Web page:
On “Starting Point with Soledad O’Brien” this morning, conservative Utah Republican Rep. Jason Chaffetz, an ardent Mitt Romney supporter, said he thinks that, if Romney has a problem at all, it’s that he’s “too perfect.”

“Well, I look at it and I see him as the most qualified person to be the president of the United States. He’s got the right background,” Chaffetz begins. “I think he’s — you know, he gets a criticism sometimes unfairly. He’s almost too perfect. He’s got this wonderful, beautiful wife, this great family, this great business record. He’s been highly successful in business. He’s been very blessed in his life. And people are trying to look for this fallacy that they can find. He’s pretty darn good. And so, I think he tries to fight and overcome that. But he’s just by far in my mind the best person to lead this nation.”

Chaffetz’ statements echo an argument Kathleen Parker made a couple weeks ago — that Romney’s biggest vulnerability is his lack of vulnerability. She wrote:

What’s wrong with this guy? Nada. Which is precisely the problem. Romney could use a limp.

To humanize him, helpful critics have suggested that he smile less during debates and try to show a little anger. Thanks to a new coach, he has become more aggressive and has begun punching back. Even so, audiences know instinctively that this is not the real Mitt. He’s just not that mad, and why should he be?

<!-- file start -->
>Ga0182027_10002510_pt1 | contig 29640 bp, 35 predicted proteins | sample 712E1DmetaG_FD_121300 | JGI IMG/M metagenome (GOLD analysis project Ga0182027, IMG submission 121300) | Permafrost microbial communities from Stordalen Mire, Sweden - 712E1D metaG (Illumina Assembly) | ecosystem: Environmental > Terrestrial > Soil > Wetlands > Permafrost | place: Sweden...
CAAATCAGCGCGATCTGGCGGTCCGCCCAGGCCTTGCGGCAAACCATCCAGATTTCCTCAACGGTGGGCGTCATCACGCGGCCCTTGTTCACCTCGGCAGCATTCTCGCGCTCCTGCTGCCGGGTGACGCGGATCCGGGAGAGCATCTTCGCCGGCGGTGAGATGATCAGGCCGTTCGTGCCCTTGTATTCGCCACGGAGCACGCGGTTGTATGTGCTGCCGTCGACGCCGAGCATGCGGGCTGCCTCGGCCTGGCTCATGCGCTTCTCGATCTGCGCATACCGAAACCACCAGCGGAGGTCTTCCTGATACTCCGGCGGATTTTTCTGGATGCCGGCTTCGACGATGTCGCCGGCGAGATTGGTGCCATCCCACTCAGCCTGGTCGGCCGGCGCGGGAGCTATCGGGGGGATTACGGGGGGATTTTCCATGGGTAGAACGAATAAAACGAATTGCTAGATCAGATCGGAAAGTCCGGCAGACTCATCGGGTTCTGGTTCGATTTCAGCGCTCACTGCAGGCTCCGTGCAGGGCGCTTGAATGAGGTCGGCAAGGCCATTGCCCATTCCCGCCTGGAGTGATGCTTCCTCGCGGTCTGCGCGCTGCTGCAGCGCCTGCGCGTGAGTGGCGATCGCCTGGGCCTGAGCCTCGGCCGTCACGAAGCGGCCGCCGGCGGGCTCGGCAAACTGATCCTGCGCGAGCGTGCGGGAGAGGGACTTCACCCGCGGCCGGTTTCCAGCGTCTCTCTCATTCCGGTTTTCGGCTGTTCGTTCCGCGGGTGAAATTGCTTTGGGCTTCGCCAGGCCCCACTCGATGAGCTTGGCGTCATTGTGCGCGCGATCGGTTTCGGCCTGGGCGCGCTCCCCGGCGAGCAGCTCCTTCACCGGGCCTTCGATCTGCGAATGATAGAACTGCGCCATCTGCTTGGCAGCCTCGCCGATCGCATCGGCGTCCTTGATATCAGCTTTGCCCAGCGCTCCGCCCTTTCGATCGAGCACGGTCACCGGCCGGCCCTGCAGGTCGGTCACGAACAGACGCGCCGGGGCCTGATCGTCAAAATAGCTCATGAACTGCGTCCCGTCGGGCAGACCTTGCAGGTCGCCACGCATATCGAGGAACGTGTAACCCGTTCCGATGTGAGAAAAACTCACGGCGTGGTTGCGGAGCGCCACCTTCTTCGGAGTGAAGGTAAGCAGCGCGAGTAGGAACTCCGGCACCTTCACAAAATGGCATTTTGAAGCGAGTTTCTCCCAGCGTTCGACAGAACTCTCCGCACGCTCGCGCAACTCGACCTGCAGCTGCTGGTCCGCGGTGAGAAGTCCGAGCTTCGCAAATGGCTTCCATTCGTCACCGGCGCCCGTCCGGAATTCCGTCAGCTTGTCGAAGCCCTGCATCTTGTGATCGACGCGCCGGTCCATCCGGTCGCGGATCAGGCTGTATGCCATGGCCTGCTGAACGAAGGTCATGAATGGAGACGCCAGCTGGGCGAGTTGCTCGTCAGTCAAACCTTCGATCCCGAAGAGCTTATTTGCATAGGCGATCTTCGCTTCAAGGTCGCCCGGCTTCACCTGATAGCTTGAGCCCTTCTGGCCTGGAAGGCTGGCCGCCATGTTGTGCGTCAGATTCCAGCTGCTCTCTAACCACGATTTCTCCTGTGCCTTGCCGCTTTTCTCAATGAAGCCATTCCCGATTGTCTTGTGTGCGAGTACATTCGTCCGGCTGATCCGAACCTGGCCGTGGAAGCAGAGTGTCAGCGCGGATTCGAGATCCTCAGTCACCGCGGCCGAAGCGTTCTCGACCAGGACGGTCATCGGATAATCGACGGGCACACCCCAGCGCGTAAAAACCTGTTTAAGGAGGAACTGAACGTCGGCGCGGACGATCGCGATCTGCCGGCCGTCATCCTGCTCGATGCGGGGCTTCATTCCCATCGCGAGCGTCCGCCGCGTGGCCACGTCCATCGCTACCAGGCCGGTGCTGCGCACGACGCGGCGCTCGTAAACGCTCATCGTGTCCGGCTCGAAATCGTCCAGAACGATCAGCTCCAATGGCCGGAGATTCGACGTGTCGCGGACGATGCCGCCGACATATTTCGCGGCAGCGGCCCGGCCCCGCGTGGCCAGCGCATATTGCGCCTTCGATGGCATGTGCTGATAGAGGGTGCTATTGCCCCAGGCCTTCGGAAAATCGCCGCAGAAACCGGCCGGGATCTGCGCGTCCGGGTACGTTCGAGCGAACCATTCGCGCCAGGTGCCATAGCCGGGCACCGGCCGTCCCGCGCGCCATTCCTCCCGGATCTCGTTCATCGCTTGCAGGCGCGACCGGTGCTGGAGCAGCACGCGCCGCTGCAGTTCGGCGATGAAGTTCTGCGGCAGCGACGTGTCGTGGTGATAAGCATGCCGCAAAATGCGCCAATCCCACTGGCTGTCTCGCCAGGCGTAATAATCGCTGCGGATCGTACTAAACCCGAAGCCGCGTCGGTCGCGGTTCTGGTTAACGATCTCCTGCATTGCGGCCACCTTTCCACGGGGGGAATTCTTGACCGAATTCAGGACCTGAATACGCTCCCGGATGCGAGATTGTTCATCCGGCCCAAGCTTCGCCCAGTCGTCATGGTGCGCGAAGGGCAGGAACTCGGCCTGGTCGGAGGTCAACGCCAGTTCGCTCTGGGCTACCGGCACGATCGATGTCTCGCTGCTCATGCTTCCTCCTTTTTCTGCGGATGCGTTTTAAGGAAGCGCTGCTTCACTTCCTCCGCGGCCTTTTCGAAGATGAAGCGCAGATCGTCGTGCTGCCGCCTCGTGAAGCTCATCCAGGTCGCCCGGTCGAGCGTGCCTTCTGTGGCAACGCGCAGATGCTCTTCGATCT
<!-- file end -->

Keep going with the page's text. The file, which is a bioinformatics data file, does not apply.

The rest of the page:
He has earned enough money never to have to work again. His investments produce multiples of millions in barely taxable income. When he looks in the mirror, he gets to rest his eyes on a relentlessly handsome face.

For most everyday Americans, life is less tidy. Half have been or will be divorced. Someone in the family is an alcoholic or a drug user. Most can barely pay their bills, and there’s not much to look forward to. When most Americans of Romney’s vintage look in the mirror, they see an overweight person they don’t recognize.

Parker concludes that it’s not that Romney can’t connect with the people; it’s that the people can’t connect with him.

This idea that Romney’s perfection is his biggest flaw might help to explain why even many members of “the Establishment” have a problem with the guy. None of us like to be reminded of all that we are not, and — as most of us are not fantastically rich, incredibly good-looking and conspicuously vice-free — Romney serves as just such a reminder to most of us.

Presumably, most conservatives would say they oppose a Romney nomination because he provided the blueprint for Obamacare, because he supported TARP, because he went along with taxpayer funding for abortion (his supporters would say he had no choice), etc., etc., etc.

But it’s worth examining how our subconscious jealousy of Mitt Romney might play a part in our disdain for him. What really is so much worse about him than about any of the other GOP candidates? Is it just that he’s “too perfect”?